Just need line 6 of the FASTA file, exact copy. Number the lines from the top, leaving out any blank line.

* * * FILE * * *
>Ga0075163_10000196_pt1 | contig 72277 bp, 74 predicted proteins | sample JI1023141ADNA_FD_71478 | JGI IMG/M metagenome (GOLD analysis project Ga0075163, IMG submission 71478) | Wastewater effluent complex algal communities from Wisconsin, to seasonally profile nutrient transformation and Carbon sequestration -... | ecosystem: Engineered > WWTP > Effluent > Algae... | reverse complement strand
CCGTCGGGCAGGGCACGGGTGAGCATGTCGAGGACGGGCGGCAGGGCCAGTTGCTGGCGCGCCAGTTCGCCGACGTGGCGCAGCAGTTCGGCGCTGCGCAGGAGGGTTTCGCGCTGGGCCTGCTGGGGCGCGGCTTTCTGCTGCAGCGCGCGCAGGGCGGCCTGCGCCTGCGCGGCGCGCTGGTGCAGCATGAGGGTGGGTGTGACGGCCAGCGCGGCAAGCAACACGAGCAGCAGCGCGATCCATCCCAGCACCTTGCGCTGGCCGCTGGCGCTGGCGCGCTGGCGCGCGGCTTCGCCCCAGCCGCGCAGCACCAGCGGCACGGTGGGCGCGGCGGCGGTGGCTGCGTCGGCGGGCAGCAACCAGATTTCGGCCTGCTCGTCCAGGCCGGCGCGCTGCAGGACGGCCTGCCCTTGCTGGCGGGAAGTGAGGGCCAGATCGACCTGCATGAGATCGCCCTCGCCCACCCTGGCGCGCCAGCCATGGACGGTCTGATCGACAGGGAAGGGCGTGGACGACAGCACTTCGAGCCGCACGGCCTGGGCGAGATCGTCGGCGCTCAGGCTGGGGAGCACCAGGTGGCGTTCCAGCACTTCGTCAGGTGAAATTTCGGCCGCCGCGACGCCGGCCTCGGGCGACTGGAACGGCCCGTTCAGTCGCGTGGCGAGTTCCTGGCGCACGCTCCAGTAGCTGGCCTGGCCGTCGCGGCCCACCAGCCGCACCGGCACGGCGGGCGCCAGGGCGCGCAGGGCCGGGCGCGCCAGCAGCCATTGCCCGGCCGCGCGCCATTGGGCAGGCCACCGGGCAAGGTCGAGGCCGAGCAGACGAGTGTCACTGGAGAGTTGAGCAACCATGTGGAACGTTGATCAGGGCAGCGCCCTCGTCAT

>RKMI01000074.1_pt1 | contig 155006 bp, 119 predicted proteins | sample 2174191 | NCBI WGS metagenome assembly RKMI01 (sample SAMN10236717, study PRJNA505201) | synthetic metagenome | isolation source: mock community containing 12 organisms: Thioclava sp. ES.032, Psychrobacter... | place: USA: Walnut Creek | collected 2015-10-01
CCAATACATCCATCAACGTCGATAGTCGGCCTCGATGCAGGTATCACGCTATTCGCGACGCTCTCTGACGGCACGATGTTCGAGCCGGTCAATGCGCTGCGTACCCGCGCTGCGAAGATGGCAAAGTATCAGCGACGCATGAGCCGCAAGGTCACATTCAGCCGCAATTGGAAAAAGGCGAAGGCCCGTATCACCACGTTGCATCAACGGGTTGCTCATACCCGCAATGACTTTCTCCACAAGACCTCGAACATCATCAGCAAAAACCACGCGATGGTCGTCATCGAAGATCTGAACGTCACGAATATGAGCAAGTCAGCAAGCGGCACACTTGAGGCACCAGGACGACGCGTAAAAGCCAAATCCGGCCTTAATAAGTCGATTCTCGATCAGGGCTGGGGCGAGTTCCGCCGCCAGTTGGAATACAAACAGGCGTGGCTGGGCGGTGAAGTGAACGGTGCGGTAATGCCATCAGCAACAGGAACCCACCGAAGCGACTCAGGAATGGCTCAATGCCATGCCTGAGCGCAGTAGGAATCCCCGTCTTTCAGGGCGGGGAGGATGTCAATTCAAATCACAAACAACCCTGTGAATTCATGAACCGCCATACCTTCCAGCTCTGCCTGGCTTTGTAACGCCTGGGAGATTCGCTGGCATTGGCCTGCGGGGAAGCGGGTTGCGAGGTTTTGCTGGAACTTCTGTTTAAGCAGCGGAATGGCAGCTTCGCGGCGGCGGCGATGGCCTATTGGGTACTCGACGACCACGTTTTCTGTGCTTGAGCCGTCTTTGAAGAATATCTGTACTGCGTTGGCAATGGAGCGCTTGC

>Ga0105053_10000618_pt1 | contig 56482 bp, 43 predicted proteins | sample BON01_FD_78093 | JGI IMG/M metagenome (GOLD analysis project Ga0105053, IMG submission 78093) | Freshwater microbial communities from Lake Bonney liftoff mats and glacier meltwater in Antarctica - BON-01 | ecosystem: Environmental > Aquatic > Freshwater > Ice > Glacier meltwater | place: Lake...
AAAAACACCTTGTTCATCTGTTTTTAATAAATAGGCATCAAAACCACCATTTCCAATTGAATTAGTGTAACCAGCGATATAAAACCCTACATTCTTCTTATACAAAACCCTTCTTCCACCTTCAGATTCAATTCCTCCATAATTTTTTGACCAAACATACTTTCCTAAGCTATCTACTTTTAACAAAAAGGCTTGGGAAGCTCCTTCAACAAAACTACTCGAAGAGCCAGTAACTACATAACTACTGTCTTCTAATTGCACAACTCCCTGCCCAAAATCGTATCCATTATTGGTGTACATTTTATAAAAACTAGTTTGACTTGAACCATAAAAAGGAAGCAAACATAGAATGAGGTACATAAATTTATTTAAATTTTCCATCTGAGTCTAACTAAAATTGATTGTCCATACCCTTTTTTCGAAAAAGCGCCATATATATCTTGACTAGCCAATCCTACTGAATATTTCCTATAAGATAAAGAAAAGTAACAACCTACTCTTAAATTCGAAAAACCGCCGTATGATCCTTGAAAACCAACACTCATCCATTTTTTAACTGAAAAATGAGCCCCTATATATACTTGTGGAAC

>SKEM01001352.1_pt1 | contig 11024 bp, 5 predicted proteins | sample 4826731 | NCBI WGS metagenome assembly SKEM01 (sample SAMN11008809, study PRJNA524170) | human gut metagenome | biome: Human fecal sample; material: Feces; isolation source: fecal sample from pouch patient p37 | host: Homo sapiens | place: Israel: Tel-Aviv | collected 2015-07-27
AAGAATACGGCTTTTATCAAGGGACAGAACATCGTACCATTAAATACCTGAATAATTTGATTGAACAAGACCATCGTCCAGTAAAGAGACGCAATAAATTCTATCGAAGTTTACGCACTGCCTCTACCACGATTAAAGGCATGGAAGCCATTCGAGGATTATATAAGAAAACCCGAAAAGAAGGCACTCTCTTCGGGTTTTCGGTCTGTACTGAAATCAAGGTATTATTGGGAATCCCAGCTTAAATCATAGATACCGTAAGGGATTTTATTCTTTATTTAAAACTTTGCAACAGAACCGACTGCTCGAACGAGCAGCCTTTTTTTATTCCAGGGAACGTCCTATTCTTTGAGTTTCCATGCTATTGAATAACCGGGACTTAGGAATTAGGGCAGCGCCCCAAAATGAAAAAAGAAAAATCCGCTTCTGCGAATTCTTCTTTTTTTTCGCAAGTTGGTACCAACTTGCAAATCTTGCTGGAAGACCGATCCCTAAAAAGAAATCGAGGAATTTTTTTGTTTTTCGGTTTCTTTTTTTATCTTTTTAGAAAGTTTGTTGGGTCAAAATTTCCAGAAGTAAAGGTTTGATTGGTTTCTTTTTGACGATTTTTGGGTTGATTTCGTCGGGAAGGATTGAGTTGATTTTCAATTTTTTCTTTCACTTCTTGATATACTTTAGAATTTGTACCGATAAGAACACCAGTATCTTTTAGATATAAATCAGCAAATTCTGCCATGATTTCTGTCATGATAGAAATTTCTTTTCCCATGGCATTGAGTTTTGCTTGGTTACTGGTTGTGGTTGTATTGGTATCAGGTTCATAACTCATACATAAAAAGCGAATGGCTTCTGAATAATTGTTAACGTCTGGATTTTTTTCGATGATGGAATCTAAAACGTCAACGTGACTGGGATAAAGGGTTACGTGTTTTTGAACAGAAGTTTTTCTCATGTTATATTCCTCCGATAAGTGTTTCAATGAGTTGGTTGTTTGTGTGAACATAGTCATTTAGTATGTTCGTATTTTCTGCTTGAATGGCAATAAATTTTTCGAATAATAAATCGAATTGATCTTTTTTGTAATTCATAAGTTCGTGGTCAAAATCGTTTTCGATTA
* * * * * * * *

AAAAACACCTTGTTCATCTGTTTTTAATAAATAGGCATCAAAACCACCATTTCCAATTGAATTAGTGTAACCAGCGATATAAAACCCTACATTCTTCTTATACAAAACCCTTCTTCCACCTTCAGATTCAATTCCTCCATAATTTTTTGACCAAACATACTTTCCTAAGCTATCTACTTTTAACAAAAAGGCTTGGGAAGCTCCTTCAACAAAACTACTCGAAGAGCCAGTAACTACATAACTACTGTCTTCTAATTGCACAACTCCCTGCCCAAAATCGTATCCATTATTGGTGTACATTTTATAAAAACTAGTTTGACTTGAACCATAAAAAGGAAGCAAACATAGAATGAGGTACATAAATTTATTTAAATTTTCCATCTGAGTCTAACTAAAATTGATTGTCCATACCCTTTTTTCGAAAAAGCGCCATATATATCTTGACTAGCCAATCCTACTGAATATTTCCTATAAGATAAAGAAAAGTAACAACCTACTCTTAAATTCGAAAAACCGCCGTATGATCCTTGAAAACCAACACTCATCCATTTTTTAACTGAAAAATGAGCCCCTATATATACTTGTGGAAC